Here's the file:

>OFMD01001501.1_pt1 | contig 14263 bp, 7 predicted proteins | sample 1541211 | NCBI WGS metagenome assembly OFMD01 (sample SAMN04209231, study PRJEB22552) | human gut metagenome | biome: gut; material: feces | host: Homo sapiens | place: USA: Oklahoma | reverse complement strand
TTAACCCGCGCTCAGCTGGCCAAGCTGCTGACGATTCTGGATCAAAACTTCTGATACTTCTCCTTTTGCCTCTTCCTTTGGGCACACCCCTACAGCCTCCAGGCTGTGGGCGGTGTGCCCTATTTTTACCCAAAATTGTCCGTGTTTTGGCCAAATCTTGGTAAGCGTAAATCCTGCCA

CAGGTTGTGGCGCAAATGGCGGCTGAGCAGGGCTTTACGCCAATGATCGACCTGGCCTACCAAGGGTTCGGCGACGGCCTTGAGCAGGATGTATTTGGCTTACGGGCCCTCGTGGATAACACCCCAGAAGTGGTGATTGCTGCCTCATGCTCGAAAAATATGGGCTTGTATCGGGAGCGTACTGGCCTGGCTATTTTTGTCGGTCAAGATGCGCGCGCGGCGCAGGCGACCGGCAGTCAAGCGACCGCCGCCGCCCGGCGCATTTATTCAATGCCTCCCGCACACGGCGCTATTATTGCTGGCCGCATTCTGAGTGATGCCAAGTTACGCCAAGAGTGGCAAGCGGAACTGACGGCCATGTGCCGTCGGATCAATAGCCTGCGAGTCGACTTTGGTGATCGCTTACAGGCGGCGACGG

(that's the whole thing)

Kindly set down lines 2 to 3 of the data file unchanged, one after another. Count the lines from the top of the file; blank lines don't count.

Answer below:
TTAACCCGCGCTCAGCTGGCCAAGCTGCTGACGATTCTGGATCAAAACTTCTGATACTTCTCCTTTTGCCTCTTCCTTTGGGCACACCCCTACAGCCTCCAGGCTGTGGGCGGTGTGCCCTATTTTTACCCAAAATTGTCCGTGTTTTGGCCAAATCTTGGTAAGCGTAAATCCTGCCA

CAGGTTGTGGCGCAAATGGCGGCTGAGCAGGGCTTTACGCCAATGATCGACCTGGCCTACCAAGGGTTCGGCGACGGCCTTGAGCAGGATGTATTTGGCTTACGGGCCCTCGTGGATAACACCCCAGAAGTGGTGATTGCTGCCTCATGCTCGAAAAATATGGGCTTGTATCGGGAGCGTACTGGCCTGGCTATTTTTGTCGGTCAAGATGCGCGCGCGGCGCAGGCGACCGGCAGTCAAGCGACCGCCGCCGCCCGGCGCATTTATTCAATGCCTCCCGCACACGGCGCTATTATTGCTGGCCGCATTCTGAGTGATGCCAAGTTACGCCAAGAGTGGCAAGCGGAACTGACGGCCATGTGCCGTCGGATCAATAGCCTGCGAGTCGACTTTGGTGATCGCTTACAGGCGGCGACGG